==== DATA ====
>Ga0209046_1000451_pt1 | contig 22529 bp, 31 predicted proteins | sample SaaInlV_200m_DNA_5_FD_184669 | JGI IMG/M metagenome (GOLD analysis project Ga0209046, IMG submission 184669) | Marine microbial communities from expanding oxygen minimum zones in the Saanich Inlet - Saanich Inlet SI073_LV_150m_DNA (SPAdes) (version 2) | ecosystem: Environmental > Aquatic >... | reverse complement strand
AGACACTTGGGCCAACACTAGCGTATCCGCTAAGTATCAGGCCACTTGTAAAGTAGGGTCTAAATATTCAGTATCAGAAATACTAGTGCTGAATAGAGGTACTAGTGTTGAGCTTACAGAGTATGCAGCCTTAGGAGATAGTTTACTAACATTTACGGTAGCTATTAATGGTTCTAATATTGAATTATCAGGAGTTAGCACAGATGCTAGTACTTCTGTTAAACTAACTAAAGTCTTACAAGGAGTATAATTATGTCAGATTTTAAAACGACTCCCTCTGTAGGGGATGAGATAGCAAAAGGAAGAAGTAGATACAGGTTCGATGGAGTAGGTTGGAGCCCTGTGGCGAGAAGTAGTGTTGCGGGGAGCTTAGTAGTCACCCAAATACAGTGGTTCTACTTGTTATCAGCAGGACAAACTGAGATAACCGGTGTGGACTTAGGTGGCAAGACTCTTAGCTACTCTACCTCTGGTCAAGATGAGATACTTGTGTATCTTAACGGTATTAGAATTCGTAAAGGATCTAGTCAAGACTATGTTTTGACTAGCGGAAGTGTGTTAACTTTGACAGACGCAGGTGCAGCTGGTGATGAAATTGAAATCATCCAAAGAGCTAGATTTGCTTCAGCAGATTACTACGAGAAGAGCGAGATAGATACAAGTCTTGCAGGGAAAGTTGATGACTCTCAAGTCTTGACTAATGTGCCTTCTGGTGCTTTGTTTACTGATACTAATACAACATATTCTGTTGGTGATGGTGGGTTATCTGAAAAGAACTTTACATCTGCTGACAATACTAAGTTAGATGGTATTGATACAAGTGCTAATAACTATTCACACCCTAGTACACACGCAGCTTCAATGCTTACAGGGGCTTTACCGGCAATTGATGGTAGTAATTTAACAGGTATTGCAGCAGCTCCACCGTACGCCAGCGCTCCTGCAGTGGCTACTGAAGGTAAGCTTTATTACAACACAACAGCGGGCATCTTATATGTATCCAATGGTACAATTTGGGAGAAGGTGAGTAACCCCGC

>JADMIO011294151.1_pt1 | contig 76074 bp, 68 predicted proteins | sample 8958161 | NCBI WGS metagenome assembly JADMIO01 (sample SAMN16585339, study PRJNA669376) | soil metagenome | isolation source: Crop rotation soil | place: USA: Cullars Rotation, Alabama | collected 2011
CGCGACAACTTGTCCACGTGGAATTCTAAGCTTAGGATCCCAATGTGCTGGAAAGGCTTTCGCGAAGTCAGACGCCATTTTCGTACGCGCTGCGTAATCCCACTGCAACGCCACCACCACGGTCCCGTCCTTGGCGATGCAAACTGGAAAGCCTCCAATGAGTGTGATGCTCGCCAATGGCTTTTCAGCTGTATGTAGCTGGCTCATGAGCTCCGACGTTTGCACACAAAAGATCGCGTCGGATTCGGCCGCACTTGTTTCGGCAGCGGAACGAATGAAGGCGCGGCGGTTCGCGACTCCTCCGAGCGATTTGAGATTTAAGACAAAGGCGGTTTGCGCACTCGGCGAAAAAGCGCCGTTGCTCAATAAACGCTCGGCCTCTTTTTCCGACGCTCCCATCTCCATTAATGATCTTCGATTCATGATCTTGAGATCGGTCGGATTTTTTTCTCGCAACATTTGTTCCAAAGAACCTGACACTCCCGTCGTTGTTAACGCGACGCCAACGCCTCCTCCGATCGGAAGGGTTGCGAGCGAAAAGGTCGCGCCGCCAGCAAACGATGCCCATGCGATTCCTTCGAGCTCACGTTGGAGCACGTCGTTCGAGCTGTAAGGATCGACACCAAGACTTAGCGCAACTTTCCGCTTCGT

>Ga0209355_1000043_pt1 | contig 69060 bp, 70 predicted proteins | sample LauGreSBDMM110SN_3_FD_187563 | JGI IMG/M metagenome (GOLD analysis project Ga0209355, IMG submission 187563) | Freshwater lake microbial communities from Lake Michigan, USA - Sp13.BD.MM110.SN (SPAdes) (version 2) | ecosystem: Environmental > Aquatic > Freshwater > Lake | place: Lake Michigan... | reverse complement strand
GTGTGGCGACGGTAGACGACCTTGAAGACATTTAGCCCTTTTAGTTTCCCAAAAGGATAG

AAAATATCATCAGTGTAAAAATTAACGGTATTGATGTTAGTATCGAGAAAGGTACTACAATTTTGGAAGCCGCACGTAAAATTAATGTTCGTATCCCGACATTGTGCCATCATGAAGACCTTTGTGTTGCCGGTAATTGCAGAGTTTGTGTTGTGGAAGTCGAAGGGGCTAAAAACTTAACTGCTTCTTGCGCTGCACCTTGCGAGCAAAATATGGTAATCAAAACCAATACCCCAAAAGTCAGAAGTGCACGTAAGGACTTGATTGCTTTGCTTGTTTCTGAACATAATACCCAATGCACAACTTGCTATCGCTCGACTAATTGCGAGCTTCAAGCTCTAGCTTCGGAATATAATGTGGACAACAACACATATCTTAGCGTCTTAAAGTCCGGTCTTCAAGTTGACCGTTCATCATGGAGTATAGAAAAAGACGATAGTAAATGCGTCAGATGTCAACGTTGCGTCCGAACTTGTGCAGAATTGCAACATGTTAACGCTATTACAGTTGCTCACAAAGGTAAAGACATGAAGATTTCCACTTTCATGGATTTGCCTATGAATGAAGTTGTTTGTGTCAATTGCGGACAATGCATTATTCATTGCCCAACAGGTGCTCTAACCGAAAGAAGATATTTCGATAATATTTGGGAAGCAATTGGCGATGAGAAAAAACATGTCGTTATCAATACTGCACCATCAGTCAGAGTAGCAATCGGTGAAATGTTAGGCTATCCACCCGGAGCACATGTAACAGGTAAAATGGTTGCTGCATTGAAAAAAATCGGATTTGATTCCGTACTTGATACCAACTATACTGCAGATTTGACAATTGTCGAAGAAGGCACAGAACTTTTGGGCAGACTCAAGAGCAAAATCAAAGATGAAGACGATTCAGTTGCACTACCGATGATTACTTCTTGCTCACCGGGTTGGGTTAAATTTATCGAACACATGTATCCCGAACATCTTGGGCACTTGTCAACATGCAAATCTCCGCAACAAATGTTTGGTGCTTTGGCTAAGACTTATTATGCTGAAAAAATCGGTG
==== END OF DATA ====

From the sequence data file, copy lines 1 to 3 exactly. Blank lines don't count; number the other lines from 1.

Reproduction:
>Ga0209046_1000451_pt1 | contig 22529 bp, 31 predicted proteins | sample SaaInlV_200m_DNA_5_FD_184669 | JGI IMG/M metagenome (GOLD analysis project Ga0209046, IMG submission 184669) | Marine microbial communities from expanding oxygen minimum zones in the Saanich Inlet - Saanich Inlet SI073_LV_150m_DNA (SPAdes) (version 2) | ecosystem: Environmental > Aquatic >... | reverse complement strand
AGACACTTGGGCCAACACTAGCGTATCCGCTAAGTATCAGGCCACTTGTAAAGTAGGGTCTAAATATTCAGTATCAGAAATACTAGTGCTGAATAGAGGTACTAGTGTTGAGCTTACAGAGTATGCAGCCTTAGGAGATAGTTTACTAACATTTACGGTAGCTATTAATGGTTCTAATATTGAATTATCAGGAGTTAGCACAGATGCTAGTACTTCTGTTAAACTAACTAAAGTCTTACAAGGAGTATAATTATGTCAGATTTTAAAACGACTCCCTCTGTAGGGGATGAGATAGCAAAAGGAAGAAGTAGATACAGGTTCGATGGAGTAGGTTGGAGCCCTGTGGCGAGAAGTAGTGTTGCGGGGAGCTTAGTAGTCACCCAAATACAGTGGTTCTACTTGTTATCAGCAGGACAAACTGAGATAACCGGTGTGGACTTAGGTGGCAAGACTCTTAGCTACTCTACCTCTGGTCAAGATGAGATACTTGTGTATCTTAACGGTATTAGAATTCGTAAAGGATCTAGTCAAGACTATGTTTTGACTAGCGGAAGTGTGTTAACTTTGACAGACGCAGGTGCAGCTGGTGATGAAATTGAAATCATCCAAAGAGCTAGATTTGCTTCAGCAGATTACTACGAGAAGAGCGAGATAGATACAAGTCTTGCAGGGAAAGTTGATGACTCTCAAGTCTTGACTAATGTGCCTTCTGGTGCTTTGTTTACTGATACTAATACAACATATTCTGTTGGTGATGGTGGGTTATCTGAAAAGAACTTTACATCTGCTGACAATACTAAGTTAGATGGTATTGATACAAGTGCTAATAACTATTCACACCCTAGTACACACGCAGCTTCAATGCTTACAGGGGCTTTACCGGCAATTGATGGTAGTAATTTAACAGGTATTGCAGCAGCTCCACCGTACGCCAGCGCTCCTGCAGTGGCTACTGAAGGTAAGCTTTATTACAACACAACAGCGGGCATCTTATATGTATCCAATGGTACAATTTGGGAGAAGGTGAGTAACCCCGC

>JADMIO011294151.1_pt1 | contig 76074 bp, 68 predicted proteins | sample 8958161 | NCBI WGS metagenome assembly JADMIO01 (sample SAMN16585339, study PRJNA669376) | soil metagenome | isolation source: Crop rotation soil | place: USA: Cullars Rotation, Alabama | collected 2011